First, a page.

A Perfect World

January 28, 2012 6 Min Read

Review by: Matt Brighton

Plot: What’s it about?

I have always thought of Clint Eastwood’s A Perfect World as a "follow up" movie. Now bear with me, I’m about to explain. The stars of the film, Eastwood, Costner and Laura Dern had just come off three very successful movies. Costner had just had success with JFK and The Bodyguard, while Eastwood directed Unforgiven to Best Picture (and a Best Director Oscar for himself) and Laura Dern was in some little movie about dinosaurs. Call it intuition if you will, but it seems that Hollywood has a way of picking some actors to work in certain films at just the right time. Such is the case with this film and though it didn’t do as well as expected at the box office, it became an instant favorite for me. The pace is slow and methodical, though it certainly has some action sequences. Like Unforgiven, it too has a pursuer and the pursued. While Kevin Costner plays a rare "villain" we somehow end up rooting for him as he’s not as bad as everyone thinks he is.

Butch Haynes (Kevin Costner) has just escaped from prison, seeking shelter and some fresh food and clothes, he comes across a woman’s house. Taking her son hostage (T.J. Lowther), Butch and his cohort take off through the panhandle of West Texas. We immediately assume that Butch is a rough, hardened criminal. He is. But there’s a difference between Butch and his friend, Butch does what he does because he needs to do it to survive. His friend does it because he enjoys it. Soon enough, Texas Ranger Red Garnett (Clint Eastwood) is on the trail of Haynes and we learn that they have crossed paths before. Together with a Criminologist (Laura Dern), the chase begins. It’s a long-standing "rule" in Hollywood that you’re not supposed to work with children or animals…well one of the stars of the film is a child (in his debut, no less) and I felt he did a wonderful job. I initially felt sorry for him because he displays a very real innocence on the screen, but throughout the course of the film we see that he’s a lot stronger than originally thought.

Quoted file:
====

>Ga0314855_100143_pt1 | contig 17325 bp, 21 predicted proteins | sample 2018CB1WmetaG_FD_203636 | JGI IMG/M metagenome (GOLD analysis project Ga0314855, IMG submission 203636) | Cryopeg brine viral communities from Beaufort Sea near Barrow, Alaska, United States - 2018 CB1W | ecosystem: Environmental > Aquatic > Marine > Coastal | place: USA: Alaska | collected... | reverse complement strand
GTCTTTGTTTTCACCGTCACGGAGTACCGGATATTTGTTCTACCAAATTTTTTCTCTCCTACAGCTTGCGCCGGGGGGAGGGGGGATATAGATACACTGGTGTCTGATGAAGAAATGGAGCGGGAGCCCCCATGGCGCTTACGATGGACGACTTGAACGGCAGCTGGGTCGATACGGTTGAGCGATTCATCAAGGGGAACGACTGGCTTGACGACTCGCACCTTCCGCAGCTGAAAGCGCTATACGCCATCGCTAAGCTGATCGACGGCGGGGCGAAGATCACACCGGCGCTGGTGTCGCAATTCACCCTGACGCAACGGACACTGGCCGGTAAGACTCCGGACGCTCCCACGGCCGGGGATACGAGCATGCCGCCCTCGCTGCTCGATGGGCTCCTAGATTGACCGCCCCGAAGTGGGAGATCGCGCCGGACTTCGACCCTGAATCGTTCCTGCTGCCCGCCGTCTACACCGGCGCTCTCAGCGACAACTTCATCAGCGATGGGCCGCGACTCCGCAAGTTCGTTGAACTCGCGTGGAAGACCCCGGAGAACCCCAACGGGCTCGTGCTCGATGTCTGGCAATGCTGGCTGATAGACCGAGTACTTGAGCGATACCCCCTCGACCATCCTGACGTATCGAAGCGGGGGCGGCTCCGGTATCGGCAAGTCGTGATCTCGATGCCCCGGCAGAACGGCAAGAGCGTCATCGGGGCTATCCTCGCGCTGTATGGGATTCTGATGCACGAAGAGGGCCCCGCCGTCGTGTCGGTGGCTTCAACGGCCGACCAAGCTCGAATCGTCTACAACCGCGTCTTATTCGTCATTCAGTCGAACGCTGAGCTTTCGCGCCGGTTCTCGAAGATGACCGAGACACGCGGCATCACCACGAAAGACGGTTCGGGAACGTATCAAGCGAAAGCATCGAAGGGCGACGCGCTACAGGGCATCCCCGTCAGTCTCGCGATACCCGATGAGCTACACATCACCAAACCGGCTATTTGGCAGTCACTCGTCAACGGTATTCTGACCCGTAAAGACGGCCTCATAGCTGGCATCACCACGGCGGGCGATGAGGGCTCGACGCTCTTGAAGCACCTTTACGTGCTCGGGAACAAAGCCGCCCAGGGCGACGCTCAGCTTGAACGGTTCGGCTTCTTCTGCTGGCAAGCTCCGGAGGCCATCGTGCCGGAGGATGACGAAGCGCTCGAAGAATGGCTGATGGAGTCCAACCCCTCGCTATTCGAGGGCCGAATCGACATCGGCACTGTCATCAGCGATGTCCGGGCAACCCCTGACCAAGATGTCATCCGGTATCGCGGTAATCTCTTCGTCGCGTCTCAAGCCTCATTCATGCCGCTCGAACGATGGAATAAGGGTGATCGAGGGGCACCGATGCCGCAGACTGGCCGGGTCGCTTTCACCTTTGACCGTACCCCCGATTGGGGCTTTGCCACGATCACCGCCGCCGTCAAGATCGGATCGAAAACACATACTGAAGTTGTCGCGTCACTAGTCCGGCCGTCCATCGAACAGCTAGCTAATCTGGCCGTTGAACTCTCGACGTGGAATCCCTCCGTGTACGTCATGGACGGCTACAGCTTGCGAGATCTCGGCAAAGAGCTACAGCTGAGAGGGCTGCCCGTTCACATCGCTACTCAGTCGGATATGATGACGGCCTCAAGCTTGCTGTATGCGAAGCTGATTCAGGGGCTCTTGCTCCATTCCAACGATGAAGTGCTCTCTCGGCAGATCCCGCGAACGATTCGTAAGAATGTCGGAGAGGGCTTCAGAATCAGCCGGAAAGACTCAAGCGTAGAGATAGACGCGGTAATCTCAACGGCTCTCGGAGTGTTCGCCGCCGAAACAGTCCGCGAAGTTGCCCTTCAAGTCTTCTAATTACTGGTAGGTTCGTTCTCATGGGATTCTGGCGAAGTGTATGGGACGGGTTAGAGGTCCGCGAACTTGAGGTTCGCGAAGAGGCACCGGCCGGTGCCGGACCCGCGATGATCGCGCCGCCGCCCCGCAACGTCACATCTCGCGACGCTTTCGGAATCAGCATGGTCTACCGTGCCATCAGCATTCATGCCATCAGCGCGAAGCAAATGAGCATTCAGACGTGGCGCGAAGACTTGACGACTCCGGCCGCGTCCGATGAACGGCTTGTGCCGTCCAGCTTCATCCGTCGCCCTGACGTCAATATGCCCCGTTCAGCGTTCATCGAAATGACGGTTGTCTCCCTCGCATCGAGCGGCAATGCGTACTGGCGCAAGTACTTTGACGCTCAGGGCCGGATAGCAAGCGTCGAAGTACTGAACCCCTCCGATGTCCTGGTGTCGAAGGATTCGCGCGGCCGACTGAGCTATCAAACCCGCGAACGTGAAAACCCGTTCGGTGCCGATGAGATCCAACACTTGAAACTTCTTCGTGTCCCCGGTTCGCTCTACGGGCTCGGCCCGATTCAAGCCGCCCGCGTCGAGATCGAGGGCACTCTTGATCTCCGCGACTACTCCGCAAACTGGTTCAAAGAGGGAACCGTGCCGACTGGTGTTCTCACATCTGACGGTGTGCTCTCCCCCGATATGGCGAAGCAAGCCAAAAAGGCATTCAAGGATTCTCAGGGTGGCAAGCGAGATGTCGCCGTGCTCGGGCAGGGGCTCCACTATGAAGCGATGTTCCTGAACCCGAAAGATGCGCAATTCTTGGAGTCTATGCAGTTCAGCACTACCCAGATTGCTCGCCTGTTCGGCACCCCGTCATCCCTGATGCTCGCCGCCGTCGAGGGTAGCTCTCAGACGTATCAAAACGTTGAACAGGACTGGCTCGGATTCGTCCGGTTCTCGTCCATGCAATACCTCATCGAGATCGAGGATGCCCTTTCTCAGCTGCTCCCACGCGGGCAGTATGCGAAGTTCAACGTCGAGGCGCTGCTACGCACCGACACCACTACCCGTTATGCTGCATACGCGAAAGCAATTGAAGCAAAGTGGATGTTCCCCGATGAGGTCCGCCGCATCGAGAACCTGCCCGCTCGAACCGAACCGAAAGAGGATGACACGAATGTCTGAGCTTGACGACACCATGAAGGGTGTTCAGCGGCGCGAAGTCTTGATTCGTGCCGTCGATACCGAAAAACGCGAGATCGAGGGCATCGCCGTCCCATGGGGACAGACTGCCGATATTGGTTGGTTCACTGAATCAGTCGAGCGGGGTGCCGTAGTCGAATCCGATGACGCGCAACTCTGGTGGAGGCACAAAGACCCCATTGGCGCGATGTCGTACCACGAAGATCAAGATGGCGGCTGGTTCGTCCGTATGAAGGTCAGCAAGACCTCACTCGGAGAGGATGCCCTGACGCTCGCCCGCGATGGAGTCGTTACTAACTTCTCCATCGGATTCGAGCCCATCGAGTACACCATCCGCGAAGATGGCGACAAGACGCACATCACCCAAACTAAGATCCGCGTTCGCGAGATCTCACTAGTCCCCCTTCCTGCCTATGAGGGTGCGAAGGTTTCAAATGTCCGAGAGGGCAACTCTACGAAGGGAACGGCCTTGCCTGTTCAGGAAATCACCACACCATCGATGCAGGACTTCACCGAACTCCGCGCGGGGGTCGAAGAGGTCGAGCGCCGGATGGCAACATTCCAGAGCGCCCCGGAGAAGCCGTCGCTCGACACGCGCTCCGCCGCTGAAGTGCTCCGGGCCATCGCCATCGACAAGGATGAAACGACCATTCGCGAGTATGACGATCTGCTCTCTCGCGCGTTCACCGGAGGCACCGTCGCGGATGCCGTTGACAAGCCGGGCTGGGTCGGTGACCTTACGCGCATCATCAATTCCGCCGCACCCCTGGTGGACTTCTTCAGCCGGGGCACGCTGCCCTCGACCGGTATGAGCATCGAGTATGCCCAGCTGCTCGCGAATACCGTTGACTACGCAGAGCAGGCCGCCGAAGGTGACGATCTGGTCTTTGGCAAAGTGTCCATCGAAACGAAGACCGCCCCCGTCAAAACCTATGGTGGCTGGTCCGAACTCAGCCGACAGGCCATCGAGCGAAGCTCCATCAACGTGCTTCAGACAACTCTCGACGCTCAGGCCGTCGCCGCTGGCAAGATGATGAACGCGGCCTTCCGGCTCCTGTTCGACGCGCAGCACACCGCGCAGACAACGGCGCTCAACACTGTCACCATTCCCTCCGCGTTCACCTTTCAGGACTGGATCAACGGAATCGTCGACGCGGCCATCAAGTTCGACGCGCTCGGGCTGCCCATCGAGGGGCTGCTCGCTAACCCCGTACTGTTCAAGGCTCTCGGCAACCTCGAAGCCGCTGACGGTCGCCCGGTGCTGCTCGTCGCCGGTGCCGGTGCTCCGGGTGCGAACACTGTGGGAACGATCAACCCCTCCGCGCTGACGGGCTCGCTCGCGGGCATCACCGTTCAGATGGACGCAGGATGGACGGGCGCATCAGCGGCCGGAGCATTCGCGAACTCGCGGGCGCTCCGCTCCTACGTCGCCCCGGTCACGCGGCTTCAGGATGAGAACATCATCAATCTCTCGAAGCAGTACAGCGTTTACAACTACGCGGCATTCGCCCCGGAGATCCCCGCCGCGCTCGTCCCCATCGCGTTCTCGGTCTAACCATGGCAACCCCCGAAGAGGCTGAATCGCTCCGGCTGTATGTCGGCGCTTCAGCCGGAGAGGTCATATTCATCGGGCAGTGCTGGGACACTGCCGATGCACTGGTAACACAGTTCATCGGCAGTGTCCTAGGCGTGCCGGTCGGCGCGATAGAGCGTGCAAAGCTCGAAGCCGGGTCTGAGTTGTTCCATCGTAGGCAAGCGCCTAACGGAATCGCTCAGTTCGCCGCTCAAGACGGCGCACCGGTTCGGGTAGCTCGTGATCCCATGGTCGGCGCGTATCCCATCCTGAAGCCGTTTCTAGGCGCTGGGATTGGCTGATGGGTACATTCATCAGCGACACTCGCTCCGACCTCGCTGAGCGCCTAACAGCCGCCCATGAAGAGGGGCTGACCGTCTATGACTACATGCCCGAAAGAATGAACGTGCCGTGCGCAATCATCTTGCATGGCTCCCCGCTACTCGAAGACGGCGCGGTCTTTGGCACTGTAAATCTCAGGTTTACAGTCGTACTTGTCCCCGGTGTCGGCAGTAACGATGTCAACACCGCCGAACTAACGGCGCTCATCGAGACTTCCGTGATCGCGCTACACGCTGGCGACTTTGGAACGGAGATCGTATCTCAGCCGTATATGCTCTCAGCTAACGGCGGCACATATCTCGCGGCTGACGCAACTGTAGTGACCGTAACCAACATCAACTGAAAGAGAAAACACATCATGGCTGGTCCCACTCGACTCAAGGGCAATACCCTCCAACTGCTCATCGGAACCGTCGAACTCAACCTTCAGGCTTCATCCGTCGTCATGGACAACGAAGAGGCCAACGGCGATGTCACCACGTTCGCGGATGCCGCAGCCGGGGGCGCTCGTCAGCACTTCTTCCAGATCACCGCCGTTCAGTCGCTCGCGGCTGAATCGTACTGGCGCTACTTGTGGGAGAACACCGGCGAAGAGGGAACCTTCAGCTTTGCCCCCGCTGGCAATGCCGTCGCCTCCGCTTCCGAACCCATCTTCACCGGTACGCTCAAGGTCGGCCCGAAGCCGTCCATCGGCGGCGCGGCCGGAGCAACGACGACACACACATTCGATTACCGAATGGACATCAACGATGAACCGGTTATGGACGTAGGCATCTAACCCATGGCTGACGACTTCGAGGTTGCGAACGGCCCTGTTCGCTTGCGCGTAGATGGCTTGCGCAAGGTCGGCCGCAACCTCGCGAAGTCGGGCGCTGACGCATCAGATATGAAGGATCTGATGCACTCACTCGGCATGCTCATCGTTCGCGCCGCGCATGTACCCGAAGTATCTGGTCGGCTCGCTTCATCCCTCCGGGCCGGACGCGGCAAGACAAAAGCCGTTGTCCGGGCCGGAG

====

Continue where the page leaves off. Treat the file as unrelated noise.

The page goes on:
The movie might not be for everyone, but for those who are fans of Kevin Costner and Clint Eastwood, I couldn’t recommend it more. Coster plays his antagonist with a mood that I’ve not seen before. Of course this was some ten years ago and he hadn’t really tasted a lot of defeat then, the role might be a bit different now. While the film is more of a cat and mouse game (where Eastwood and Dern are constantly one step behind the men), the ultimate confrontation is something that stuck with me for a long time. I’ll go ahead and say it outright, this is one of the movies that even brought me to tears at the end. Naturally I won’t say how so, but yes…it’s that good.

Video: How does it look?

Eastwood films most of his movies in the wider, 2.35:1 ratio and this is no exception. Even the cover art gives the impression that its a wide open, somewhat bleak movie. However, this couldn’t be more wrong. From the opening scenes, there are beautiful scenes that cover the West Texas countryside and the green grass that is so prevalent looks stunning (yes, grass looks stunning). While there are a few faults here and there, mainly a slight bit of edge enhancement, the overall quality of the transfer is very good. The movie, nearly ten years old, looks just as good as when I first saw it and viewers should worry not, this looks pretty darn good.

Audio: How does it sound?

Sporting a new Dolby Digital 5.1 mix, A Perfect World sounds as good as it ever has. The mix has been re-mastered from the original master, but then again, this movie wasn’t ever that strong when it came to audio. Eastwood directs and he seems to have a real sense of how the scene is taking place and the sound associated with it. Dialogue is very clean, free of any distortion that might be plaguing the mix. Surround effects, though few and far between, are present especially during some of the action sequences. While not the greatest mix, its certainly not the worst and should leave audiences satisfied.

Supplements: What are the extras?

Only the trailer and some brief cast bios are included.

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